TIERNEY (Western Victoria) — My question is for the Minister for
Environment and Climate Change, Gavin Jennings. Will the minister update the
house on how the Brumby Labor government is taking action to protect Victoria’s
catchments and help communities to restore our land and water systems?
JENNINGS (Minister for Environment and Climate Change) — I thank Ms Tierney
for her question and the opportunity to talk about some very significant
investments that the Victorian government has made in the last week to provide
support to those great organisations throughout regional Victoria, catchment
management authorities (CMAs), which provide a great quality of land care and
deal with the variety of environmental challenges that are confronted within our
catchments and which are committed to improving the quality of our waterways and
the agricultural productivity of our land, trying to protect biodiversity,
trying to enhance environmental values and dealing with the pests and weeds that
sometimes bedevil the landscape and place great stress on our natural
environment. The community can be very grateful for the capacity and capability
of the catchment management authorities in undertaking that work. The government
is committed to enhancing that work.
Some $28.5 million has been allocated in the last week to
support that work across the Victorian landscape. Of that, $2.8 million has been
allocated specifically across the state to support threatened species and
protect biodiversity. As well $800 000 has been provided on a statewide basis to
deal specifically with native vegetation programs that straddle all of those
A number of specific projects will be funded within each of
those CMAs to deal with some of the particular needs and concerns of local
communities — for example, to deal with soil integrity, and a number of CMAs in
the electorate Ms Tierney represents deal with the quality of soils. It may be
in the Mallee or the Glenelg Hopkins CMA area. In the Corangamite CMA area the
volcanic plains, which are very threatened and very important to our community
environmentally and socially, should be protected. A range of programs support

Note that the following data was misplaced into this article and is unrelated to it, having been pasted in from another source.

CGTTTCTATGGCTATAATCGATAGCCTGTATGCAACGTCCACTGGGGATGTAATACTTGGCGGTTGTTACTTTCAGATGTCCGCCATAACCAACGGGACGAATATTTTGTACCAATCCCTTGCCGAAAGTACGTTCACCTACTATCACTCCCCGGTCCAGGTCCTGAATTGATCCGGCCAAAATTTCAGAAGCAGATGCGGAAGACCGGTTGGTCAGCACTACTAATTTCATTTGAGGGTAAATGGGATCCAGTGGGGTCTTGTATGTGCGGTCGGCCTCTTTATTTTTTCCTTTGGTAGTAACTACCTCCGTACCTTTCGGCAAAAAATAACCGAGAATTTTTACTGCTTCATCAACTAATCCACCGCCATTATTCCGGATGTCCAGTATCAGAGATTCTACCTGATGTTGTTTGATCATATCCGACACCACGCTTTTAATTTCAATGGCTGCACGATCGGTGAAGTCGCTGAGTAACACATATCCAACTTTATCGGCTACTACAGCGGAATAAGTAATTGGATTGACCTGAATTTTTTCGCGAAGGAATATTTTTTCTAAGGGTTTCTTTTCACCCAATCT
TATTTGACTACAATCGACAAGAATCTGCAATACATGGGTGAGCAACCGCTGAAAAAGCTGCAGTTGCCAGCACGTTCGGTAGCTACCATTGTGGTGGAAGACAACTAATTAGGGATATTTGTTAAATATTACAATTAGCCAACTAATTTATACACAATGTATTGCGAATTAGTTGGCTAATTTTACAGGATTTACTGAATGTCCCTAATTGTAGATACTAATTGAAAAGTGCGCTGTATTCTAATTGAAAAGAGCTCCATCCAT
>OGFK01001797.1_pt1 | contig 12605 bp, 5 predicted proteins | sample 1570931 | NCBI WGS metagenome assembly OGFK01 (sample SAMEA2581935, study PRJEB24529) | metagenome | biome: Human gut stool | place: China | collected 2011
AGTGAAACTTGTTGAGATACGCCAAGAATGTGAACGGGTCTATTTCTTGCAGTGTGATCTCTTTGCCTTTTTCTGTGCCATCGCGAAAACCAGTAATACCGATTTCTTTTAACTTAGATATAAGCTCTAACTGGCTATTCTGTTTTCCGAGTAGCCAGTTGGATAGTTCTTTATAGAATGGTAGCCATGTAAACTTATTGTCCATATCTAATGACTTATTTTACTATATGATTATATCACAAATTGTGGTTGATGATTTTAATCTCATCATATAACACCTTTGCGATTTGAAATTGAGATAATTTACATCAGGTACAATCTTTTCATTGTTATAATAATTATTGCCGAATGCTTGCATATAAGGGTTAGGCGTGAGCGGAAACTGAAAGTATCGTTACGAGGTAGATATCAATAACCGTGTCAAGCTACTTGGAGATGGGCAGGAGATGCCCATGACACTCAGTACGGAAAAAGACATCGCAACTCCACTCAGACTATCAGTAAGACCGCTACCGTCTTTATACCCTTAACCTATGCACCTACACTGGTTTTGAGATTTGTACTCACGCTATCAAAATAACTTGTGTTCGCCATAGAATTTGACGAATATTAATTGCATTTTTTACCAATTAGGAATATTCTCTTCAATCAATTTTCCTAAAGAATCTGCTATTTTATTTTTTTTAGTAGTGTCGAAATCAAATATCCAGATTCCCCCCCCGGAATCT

the quality of estuaries and the Ramsar wetland sites within the CMA area at
Mr Koch interjected.
Mr JENNINGS — It seems that Mr Koch has had a burst of life
today. He is pretty keen to be part of this story, and he has achieved that
outcome. Well done!
A number of CMAs are working on a number of important wetlands,
estuaries and water quality issues both in terms of the quality of streams and
the quality of wetlands and dealing with sediment that might end up in the
Gippsland Lakes — so Mr Hall might see himself as part of this story, because
that is an issue that he is very concerned about. The East Gippsland CMA will be
dealing with sediment outcomes in the Gippsland Lakes.
In the north extensive work is being done with salinity and
sediment in the Murray River system by the Goulburn Broken CMA. Along the
Murray, the North Central CMA will be dealing with the quality of environmental
protection within the Gunbower Forest. In the north-east the CMA will be dealing
with the quality of alpine peatlands and restoring and enhancing their values.
Right across the breadth and width of Victoria, whether it be
on the coast or in the high country, there will be a range of environmental
protections provided through this important funding. We thank the CMAs for their
ongoing contribution to the quality of Victoria’s environment and the community
engagement that supports their activity. The Brumby government is very keen to
continue and build on that capability, and the $28.5 million allocation will
assist CMAs to do that. We look forward to developing capability and better
environmental outcomes for working through this great model of natural resource
management in Victoria.